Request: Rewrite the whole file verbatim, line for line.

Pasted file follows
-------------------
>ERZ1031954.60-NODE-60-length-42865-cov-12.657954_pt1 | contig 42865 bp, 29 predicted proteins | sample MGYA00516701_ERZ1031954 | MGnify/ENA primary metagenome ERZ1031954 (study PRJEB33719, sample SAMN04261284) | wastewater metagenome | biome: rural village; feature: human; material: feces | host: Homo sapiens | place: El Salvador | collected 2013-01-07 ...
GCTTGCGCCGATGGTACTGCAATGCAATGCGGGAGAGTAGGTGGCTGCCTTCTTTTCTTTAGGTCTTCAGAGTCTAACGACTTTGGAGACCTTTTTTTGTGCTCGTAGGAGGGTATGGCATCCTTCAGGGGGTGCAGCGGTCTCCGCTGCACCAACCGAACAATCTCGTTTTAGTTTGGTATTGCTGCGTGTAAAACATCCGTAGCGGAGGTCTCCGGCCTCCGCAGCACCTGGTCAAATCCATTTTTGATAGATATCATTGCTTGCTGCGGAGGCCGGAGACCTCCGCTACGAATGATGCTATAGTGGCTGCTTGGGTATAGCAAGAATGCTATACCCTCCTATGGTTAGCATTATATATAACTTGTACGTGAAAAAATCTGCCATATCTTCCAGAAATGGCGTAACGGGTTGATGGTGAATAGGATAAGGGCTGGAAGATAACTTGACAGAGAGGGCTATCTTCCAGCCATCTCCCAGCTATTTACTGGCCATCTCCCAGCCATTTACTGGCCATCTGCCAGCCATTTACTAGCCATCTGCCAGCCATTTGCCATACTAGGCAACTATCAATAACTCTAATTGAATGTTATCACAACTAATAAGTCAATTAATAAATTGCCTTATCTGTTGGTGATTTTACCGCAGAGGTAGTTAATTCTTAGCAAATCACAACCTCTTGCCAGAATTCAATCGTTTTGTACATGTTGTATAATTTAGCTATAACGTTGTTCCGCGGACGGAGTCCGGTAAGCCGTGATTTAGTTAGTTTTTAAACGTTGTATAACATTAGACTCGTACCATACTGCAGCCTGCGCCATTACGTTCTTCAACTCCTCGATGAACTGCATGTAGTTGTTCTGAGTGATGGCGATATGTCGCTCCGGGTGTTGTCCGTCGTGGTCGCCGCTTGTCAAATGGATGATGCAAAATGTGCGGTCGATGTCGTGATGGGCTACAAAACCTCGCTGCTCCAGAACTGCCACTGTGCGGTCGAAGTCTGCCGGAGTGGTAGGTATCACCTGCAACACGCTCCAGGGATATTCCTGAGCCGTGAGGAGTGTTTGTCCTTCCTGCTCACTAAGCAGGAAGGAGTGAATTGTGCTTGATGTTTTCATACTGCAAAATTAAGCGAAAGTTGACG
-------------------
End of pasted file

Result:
>ERZ1031954.60-NODE-60-length-42865-cov-12.657954_pt1 | contig 42865 bp, 29 predicted proteins | sample MGYA00516701_ERZ1031954 | MGnify/ENA primary metagenome ERZ1031954 (study PRJEB33719, sample SAMN04261284) | wastewater metagenome | biome: rural village; feature: human; material: feces | host: Homo sapiens | place: El Salvador | collected 2013-01-07 ...
GCTTGCGCCGATGGTACTGCAATGCAATGCGGGAGAGTAGGTGGCTGCCTTCTTTTCTTTAGGTCTTCAGAGTCTAACGACTTTGGAGACCTTTTTTTGTGCTCGTAGGAGGGTATGGCATCCTTCAGGGGGTGCAGCGGTCTCCGCTGCACCAACCGAACAATCTCGTTTTAGTTTGGTATTGCTGCGTGTAAAACATCCGTAGCGGAGGTCTCCGGCCTCCGCAGCACCTGGTCAAATCCATTTTTGATAGATATCATTGCTTGCTGCGGAGGCCGGAGACCTCCGCTACGAATGATGCTATAGTGGCTGCTTGGGTATAGCAAGAATGCTATACCCTCCTATGGTTAGCATTATATATAACTTGTACGTGAAAAAATCTGCCATATCTTCCAGAAATGGCGTAACGGGTTGATGGTGAATAGGATAAGGGCTGGAAGATAACTTGACAGAGAGGGCTATCTTCCAGCCATCTCCCAGCTATTTACTGGCCATCTCCCAGCCATTTACTGGCCATCTGCCAGCCATTTACTAGCCATCTGCCAGCCATTTGCCATACTAGGCAACTATCAATAACTCTAATTGAATGTTATCACAACTAATAAGTCAATTAATAAATTGCCTTATCTGTTGGTGATTTTACCGCAGAGGTAGTTAATTCTTAGCAAATCACAACCTCTTGCCAGAATTCAATCGTTTTGTACATGTTGTATAATTTAGCTATAACGTTGTTCCGCGGACGGAGTCCGGTAAGCCGTGATTTAGTTAGTTTTTAAACGTTGTATAACATTAGACTCGTACCATACTGCAGCCTGCGCCATTACGTTCTTCAACTCCTCGATGAACTGCATGTAGTTGTTCTGAGTGATGGCGATATGTCGCTCCGGGTGTTGTCCGTCGTGGTCGCCGCTTGTCAAATGGATGATGCAAAATGTGCGGTCGATGTCGTGATGGGCTACAAAACCTCGCTGCTCCAGAACTGCCACTGTGCGGTCGAAGTCTGCCGGAGTGGTAGGTATCACCTGCAACACGCTCCAGGGATATTCCTGAGCCGTGAGGAGTGTTTGTCCTTCCTGCTCACTAAGCAGGAAGGAGTGAATTGTGCTTGATGTTTTCATACTGCAAAATTAAGCGAAAGTTGACG